Prayer in the Benedictine Life

A classic definition of prayer speaks of it as “the raising of the mind and heart to God.” If one understands prayer only in this way, it will be thought of as an intermittent activity, something one does only when actively turning one’s thoughts and affections Godward. In the monastic tradition, it would be more accurate to speak of prayer as allowing everything that one experiences or does to be seen in the light of God’s loving, providential care. Then one’s entire life tends to become a single great prayer, which is what monks have always sought by placing themselves in a setting in which all the activities of the day lead harmoniously to an abiding and prayerful mindfulness of God.

Within the daily schedule there are, of course, certain periods when activities customarily called prayer take center stage. One of these is the Liturgy of the Hours, when Psalms from the Old Testament, readings from the Bible or other religious texts, and periods of silent reflection allow monks of our own time to continue a tradition of praising God by communal prayer that goes back to the earliest days of the Church. At St Anselm’s we gather in the abbey church four times a day to sing the Psalms, attend to the readings, and offer petitions for the needs of people throughout the world. In addition, each morning we celebrate the Church’s greatest prayer, the Eucharist, at which we renew our own self-offering to God in union with that of Jesus Christ.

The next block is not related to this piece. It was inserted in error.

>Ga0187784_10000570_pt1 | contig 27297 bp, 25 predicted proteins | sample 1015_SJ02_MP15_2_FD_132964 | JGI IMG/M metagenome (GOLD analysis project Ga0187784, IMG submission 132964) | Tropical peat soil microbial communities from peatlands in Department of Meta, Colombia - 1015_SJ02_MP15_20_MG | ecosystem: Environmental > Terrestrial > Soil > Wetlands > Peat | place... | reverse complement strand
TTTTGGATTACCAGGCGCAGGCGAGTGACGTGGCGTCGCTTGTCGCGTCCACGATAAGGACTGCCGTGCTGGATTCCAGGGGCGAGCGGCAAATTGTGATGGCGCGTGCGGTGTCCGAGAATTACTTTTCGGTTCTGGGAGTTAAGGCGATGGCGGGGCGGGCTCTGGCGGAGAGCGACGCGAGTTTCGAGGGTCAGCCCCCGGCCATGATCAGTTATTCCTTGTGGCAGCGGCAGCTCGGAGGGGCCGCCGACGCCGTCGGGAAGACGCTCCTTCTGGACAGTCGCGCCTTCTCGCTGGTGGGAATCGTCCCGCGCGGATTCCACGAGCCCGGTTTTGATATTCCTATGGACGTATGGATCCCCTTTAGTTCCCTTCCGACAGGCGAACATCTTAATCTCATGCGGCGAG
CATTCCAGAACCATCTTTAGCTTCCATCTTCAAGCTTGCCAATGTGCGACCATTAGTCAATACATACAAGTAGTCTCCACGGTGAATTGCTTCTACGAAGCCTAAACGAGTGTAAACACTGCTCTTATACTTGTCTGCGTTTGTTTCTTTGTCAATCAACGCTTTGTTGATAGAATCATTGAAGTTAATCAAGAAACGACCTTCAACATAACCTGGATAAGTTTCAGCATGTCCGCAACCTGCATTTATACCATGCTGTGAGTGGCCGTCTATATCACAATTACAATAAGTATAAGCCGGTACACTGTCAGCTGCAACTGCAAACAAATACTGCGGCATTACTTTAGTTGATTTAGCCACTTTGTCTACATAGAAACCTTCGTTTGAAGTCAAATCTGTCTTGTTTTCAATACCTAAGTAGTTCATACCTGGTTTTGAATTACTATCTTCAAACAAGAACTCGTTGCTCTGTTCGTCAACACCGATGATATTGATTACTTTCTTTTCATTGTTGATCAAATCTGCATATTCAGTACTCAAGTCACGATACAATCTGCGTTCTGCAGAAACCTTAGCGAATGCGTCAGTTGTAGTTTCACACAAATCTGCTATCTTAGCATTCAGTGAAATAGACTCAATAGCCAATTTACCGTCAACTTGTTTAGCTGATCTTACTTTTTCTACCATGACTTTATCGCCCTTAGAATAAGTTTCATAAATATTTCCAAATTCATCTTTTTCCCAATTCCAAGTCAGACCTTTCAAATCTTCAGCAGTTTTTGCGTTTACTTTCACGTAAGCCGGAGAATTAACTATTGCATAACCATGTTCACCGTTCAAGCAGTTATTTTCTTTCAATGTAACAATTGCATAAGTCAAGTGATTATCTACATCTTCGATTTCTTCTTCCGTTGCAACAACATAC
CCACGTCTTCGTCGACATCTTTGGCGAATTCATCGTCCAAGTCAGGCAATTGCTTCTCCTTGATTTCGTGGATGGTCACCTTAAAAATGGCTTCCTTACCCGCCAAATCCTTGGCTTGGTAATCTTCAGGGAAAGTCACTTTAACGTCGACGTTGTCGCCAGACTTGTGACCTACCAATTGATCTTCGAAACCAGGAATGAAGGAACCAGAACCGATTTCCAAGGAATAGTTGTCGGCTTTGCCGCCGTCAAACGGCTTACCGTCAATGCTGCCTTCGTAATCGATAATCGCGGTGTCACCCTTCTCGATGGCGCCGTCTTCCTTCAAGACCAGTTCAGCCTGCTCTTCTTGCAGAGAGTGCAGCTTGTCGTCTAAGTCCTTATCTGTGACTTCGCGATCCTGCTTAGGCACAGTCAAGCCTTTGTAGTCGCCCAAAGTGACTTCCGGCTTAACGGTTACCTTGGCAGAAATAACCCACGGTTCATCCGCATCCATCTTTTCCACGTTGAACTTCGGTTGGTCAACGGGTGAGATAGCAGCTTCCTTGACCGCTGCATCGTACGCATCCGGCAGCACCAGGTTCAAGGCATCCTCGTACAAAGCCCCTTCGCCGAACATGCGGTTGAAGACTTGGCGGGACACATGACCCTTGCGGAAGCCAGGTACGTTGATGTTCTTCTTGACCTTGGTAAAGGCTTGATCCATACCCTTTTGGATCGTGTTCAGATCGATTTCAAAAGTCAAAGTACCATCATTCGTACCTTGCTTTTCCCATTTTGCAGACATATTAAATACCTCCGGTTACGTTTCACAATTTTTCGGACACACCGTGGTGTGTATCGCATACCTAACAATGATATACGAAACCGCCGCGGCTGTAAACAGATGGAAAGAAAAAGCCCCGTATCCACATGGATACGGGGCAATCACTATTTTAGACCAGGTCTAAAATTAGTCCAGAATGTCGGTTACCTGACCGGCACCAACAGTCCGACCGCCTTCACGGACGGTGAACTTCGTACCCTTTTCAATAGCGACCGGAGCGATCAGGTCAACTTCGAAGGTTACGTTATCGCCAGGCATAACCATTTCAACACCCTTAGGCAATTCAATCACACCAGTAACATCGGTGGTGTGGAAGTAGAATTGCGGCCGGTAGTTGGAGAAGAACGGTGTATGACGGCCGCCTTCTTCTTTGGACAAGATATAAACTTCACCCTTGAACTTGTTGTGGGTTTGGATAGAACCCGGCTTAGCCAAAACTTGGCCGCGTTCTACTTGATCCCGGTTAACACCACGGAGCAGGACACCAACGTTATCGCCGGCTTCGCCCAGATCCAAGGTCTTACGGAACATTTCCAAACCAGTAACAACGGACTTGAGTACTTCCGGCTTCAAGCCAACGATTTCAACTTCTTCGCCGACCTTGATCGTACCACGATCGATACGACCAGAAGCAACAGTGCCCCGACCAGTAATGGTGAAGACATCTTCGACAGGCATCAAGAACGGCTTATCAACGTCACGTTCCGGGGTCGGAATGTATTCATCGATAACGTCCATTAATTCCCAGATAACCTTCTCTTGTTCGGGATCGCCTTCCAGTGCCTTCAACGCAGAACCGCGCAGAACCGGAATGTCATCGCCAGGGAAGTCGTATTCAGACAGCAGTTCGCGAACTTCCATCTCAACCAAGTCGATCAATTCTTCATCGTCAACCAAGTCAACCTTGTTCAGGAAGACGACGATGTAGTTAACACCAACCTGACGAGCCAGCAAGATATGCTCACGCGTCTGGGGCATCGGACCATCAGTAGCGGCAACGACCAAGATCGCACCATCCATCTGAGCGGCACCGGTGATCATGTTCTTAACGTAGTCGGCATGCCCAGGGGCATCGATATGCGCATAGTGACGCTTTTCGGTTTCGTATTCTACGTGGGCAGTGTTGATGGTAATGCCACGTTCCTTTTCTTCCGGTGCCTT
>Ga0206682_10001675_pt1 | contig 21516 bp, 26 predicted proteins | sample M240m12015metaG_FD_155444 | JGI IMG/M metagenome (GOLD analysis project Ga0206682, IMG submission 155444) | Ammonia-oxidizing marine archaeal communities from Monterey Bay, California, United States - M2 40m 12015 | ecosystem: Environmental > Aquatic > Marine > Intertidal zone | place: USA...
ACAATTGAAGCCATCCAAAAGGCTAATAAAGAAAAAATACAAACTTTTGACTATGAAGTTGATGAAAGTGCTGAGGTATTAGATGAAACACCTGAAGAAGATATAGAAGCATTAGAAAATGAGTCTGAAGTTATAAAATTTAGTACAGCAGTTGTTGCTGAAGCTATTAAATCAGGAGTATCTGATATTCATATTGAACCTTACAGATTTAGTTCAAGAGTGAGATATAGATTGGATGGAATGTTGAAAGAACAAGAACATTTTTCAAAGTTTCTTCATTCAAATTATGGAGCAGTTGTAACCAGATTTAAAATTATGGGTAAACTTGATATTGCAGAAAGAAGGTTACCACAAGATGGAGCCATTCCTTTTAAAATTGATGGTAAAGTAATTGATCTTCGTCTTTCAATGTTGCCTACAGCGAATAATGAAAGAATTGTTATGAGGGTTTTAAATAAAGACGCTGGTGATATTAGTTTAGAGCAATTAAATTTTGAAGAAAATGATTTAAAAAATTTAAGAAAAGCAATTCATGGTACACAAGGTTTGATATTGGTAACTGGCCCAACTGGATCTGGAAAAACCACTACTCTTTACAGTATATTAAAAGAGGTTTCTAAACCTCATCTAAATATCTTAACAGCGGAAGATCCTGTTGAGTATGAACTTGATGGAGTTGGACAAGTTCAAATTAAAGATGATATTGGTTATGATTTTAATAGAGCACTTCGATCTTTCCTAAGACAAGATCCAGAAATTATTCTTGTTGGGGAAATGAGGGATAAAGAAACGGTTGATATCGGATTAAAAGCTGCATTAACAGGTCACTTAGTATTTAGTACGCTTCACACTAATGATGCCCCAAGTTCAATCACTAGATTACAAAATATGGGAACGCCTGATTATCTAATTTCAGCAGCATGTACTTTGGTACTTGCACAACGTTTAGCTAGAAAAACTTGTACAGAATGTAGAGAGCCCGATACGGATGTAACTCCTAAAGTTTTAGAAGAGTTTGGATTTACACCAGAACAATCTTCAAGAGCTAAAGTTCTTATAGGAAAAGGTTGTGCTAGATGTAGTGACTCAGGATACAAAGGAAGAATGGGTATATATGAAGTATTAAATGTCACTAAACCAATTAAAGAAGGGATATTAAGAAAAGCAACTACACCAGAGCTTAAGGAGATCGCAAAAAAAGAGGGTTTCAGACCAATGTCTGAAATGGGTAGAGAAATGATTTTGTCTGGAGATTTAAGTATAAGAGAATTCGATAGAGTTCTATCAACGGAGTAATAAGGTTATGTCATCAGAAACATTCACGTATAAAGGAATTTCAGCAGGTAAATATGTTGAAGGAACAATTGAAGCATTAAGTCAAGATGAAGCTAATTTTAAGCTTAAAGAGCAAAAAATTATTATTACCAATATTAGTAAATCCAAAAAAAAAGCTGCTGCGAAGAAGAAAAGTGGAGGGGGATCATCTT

These services of communal prayer are complemented by periods when each monk spends time alone with God in meditation and in the prayerful reading of the Scriptures. This latter practice, which St Benedict called lectio divina (“divine reading”), refers to a way of approaching the Bible in which the emphasis is not on how much one can read at a single sitting but on how deeply one goes in penetrating the meaning of a passage, asking in particular how the text is addressing one personally, here and now. Such reflection will regularly provide a monk with “prayer thoughts” that stay in his mind throughout the day.

One of the traditional strengths of the Benedictine way of life is that it can accommodate a wide variety of persons. There is an expansive freedom in St Benedict’s Rule, including his treatment of prayer. His 52nd chapter, one of the shortest but most beautiful of all, concerns the oratory of the monastery. In it he writes that at the end of the Liturgy of the Hours, “all should leave in complete silence and with reverence for God, so that one who may wish to pray alone will not be disturbed by the insensitivity of another. Moreover, if at other times someone chooses to pray privately, he may simply go in and pray, not in a loud voice, but with tears and heartfelt devotion.” This is the spirit of prayer that we at St Anselm’s seek to cultivate as we carry on the Benedictine tradition at the beginning of the 21st century.

– Dom James Wiseman